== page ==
Teaching Upper-Atmospheric Meteorology Using Two- and Three-Dimensional Models

Teaching Upper-Atmospheric Meteorology Using Two- and Three-Dimensional Models Teaching Upper-Atmospheric Meteorology Using Two- and Three-Dimensional Models a Pilot Study yb t itmo Hy w . Hwkinas , k yl aa J. k i p Ht a r , a n d Ja n e t s . s m it H pper-atmosphere meteorological concepts often hypothesized that males would outperform females confound introductory meteorology students. In especially when using the three-dimensional model, U particular, students are challenged by the three- given some studies showing differences in spatial pro- dimensional nature of constant-pressure surfaces. cessing abilities between males and females (see next This struggle is likely due, in part, to the fact that section). This study serves as an initial inquiry into nearly all representations of these three-dimensional this area of teaching research. By requiring relatively surfaces are presented in two dimensions. Recent little classroom time, this study helps to establish the research argues that spatial visualization in three merit of devoting significant classroom time to future dimensions can be improved through instruction. research. As the ultimate goal of any type of teaching However, several studies suggest that comprehension research is to improve student learning, it must first be of a three-dimensional environment does not neces- demonstrated that http://www.deepdyve.com/assets/images/DeepDyve-Logo-lg.png Bulletin of the American Meteorological Society American Meteorological Society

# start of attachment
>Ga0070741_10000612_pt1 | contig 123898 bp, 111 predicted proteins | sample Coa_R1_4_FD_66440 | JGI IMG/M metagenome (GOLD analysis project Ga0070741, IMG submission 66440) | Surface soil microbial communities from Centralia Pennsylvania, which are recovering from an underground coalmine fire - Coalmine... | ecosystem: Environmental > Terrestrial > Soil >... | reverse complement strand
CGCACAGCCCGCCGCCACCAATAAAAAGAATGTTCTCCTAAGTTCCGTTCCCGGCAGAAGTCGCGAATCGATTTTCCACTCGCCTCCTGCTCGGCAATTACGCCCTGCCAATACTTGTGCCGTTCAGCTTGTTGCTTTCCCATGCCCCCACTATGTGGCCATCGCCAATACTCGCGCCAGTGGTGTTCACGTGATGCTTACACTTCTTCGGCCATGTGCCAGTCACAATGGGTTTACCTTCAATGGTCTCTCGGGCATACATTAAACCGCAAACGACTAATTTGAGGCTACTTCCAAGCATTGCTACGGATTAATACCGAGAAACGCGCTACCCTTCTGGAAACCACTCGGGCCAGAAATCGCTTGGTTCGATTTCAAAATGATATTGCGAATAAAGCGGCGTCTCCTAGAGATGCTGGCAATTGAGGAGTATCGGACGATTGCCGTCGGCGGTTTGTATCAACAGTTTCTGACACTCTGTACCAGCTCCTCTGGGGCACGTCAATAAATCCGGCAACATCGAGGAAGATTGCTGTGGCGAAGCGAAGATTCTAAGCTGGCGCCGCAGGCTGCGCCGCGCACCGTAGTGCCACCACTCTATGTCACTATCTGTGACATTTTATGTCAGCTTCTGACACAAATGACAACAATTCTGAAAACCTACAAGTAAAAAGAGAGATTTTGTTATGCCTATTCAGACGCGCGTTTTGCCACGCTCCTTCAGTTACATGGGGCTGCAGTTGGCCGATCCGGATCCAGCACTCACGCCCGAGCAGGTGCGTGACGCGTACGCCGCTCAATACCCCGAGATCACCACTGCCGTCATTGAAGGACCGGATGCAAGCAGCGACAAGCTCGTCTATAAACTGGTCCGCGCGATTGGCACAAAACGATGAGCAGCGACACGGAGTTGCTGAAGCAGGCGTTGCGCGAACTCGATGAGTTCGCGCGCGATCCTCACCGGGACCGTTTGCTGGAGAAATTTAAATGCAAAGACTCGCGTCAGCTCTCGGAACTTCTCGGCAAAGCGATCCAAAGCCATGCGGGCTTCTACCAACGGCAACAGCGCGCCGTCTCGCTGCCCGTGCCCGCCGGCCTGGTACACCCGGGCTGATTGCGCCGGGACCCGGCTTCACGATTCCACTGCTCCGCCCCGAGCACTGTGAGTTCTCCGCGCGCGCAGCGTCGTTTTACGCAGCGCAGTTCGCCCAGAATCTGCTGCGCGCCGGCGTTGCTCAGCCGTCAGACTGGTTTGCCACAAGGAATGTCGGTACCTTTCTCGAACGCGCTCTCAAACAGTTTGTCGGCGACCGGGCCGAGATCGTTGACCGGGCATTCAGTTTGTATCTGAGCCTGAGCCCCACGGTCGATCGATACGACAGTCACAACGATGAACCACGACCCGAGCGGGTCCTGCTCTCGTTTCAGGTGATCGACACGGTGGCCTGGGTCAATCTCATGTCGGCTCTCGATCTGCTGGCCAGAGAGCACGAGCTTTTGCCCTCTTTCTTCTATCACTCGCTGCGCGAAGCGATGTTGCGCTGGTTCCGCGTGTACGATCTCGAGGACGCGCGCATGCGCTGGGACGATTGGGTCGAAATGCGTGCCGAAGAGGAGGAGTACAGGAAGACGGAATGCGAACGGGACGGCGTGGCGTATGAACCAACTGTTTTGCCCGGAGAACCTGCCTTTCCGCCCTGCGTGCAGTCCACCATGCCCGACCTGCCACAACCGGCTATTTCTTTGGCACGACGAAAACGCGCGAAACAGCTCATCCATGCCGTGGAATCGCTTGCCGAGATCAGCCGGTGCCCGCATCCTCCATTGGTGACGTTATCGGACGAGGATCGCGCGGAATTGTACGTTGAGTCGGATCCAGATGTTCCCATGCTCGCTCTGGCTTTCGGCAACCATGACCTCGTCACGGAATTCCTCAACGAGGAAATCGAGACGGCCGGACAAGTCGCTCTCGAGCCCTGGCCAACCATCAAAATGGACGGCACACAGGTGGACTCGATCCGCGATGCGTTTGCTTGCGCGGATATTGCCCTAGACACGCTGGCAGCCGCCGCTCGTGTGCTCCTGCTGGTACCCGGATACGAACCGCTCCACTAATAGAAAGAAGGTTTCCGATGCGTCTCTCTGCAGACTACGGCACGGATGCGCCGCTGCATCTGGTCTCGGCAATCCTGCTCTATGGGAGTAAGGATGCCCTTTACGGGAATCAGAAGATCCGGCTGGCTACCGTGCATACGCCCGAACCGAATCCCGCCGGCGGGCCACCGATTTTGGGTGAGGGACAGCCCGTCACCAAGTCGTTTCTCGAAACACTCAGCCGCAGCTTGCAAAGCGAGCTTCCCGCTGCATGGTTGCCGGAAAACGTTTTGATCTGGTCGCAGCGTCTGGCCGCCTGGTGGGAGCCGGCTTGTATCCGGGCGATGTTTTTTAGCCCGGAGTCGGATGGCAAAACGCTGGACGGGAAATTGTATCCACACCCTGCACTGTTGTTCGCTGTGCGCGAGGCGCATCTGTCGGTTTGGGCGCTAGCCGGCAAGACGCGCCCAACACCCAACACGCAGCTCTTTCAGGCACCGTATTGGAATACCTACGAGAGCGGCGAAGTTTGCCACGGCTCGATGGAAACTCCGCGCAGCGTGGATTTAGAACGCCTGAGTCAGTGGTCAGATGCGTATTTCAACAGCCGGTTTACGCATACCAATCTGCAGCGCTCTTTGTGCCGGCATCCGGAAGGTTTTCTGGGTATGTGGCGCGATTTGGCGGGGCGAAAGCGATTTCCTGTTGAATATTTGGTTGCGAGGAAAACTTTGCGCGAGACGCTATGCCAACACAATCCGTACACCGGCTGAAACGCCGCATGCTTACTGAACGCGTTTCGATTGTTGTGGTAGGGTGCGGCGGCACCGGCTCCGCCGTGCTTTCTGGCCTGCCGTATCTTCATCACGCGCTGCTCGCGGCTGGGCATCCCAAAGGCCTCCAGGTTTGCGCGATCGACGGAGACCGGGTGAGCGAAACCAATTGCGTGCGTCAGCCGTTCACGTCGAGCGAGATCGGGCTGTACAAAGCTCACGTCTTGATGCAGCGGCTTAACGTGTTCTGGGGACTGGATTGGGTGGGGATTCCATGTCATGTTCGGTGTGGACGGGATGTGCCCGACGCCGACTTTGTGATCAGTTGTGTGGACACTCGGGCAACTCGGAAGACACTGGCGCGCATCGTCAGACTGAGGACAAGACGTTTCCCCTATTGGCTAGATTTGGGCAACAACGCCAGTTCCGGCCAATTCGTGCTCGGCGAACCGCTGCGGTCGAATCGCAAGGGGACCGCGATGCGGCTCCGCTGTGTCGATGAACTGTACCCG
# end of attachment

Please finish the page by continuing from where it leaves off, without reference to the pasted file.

Teaching Upper-Atmospheric Meteorology Using Two- and Three-Dimensional Models

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Publisher
American Meteorological Society
Copyright
Copyright © American Meteorological Society
ISSN
1520-0477
D.O.I.
10.1175/2010BAMS2825.1
Publisher site
See Article on Publisher Site

Abstract

Teaching Upper-Atmospheric Meteorology Using Two- and Three-Dimensional Models a Pilot Study yb t itmo Hy w . Hwkinas , k yl aa J. k i p Ht a r , a n d Ja n e t s . s m it H pper-atmosphere meteorological concepts often hypothesized that males would outperform females confound introductory meteorology students. In especially when using the three-dimensional model, U particular, students are challenged by the three- given some studies showing differences in spatial pro- dimensional nature of constant-pressure surfaces. cessing abilities between males and females (see next This struggle is likely due, in part, to the fact that section). This study serves as an initial inquiry into nearly all representations of these three-dimensional this area of teaching research. By requiring relatively surfaces are presented in two dimensions. Recent little classroom time, this study helps to establish the research argues that spatial visualization in three merit of devoting significant classroom time to future dimensions can be improved through instruction. research. As the ultimate goal of any type of teaching However, several studies suggest that comprehension research is to improve student learning, it must first be of a three-dimensional environment does not neces- demonstrated that

Journal

Bulletin of the American Meteorological SocietyAmerican Meteorological Society

Published: May 1, 2010

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